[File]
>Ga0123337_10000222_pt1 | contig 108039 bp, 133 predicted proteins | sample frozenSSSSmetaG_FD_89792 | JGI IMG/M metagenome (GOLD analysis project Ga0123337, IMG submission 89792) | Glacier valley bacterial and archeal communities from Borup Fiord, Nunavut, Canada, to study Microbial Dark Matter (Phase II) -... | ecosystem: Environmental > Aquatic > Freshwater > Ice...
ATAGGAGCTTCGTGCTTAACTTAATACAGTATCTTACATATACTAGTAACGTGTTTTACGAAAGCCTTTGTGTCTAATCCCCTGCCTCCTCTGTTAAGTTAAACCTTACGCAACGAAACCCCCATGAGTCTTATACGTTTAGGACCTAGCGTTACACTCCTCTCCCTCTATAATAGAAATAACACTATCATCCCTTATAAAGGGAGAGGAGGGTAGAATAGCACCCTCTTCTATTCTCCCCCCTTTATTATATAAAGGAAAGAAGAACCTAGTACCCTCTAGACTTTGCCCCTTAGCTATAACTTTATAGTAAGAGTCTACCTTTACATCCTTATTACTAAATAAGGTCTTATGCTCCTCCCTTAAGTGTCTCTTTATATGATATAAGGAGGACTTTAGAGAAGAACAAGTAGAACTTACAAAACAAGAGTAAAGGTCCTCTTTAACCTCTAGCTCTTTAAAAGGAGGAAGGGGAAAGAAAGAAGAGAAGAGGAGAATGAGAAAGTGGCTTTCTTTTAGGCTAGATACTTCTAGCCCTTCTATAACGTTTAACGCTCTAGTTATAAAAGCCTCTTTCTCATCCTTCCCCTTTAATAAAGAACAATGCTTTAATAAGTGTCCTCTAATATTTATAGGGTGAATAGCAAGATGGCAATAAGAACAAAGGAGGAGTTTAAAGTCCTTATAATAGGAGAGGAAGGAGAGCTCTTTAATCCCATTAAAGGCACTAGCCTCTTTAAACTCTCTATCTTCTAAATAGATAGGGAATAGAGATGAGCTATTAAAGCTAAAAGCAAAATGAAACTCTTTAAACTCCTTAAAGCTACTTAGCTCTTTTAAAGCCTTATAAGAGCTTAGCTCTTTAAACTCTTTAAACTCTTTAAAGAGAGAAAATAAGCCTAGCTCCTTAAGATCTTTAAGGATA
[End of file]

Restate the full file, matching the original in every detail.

>Ga0123337_10000222_pt1 | contig 108039 bp, 133 predicted proteins | sample frozenSSSSmetaG_FD_89792 | JGI IMG/M metagenome (GOLD analysis project Ga0123337, IMG submission 89792) | Glacier valley bacterial and archeal communities from Borup Fiord, Nunavut, Canada, to study Microbial Dark Matter (Phase II) -... | ecosystem: Environmental > Aquatic > Freshwater > Ice...
ATAGGAGCTTCGTGCTTAACTTAATACAGTATCTTACATATACTAGTAACGTGTTTTACGAAAGCCTTTGTGTCTAATCCCCTGCCTCCTCTGTTAAGTTAAACCTTACGCAACGAAACCCCCATGAGTCTTATACGTTTAGGACCTAGCGTTACACTCCTCTCCCTCTATAATAGAAATAACACTATCATCCCTTATAAAGGGAGAGGAGGGTAGAATAGCACCCTCTTCTATTCTCCCCCCTTTATTATATAAAGGAAAGAAGAACCTAGTACCCTCTAGACTTTGCCCCTTAGCTATAACTTTATAGTAAGAGTCTACCTTTACATCCTTATTACTAAATAAGGTCTTATGCTCCTCCCTTAAGTGTCTCTTTATATGATATAAGGAGGACTTTAGAGAAGAACAAGTAGAACTTACAAAACAAGAGTAAAGGTCCTCTTTAACCTCTAGCTCTTTAAAAGGAGGAAGGGGAAAGAAAGAAGAGAAGAGGAGAATGAGAAAGTGGCTTTCTTTTAGGCTAGATACTTCTAGCCCTTCTATAACGTTTAACGCTCTAGTTATAAAAGCCTCTTTCTCATCCTTCCCCTTTAATAAAGAACAATGCTTTAATAAGTGTCCTCTAATATTTATAGGGTGAATAGCAAGATGGCAATAAGAACAAAGGAGGAGTTTAAAGTCCTTATAATAGGAGAGGAAGGAGAGCTCTTTAATCCCATTAAAGGCACTAGCCTCTTTAAACTCTCTATCTTCTAAATAGATAGGGAATAGAGATGAGCTATTAAAGCTAAAAGCAAAATGAAACTCTTTAAACTCCTTAAAGCTACTTAGCTCTTTTAAAGCCTTATAAGAGCTTAGCTCTTTAAACTCTTTAAACTCTTTAAAGAGAGAAAATAAGCCTAGCTCCTTAAGATCTTTAAGGATA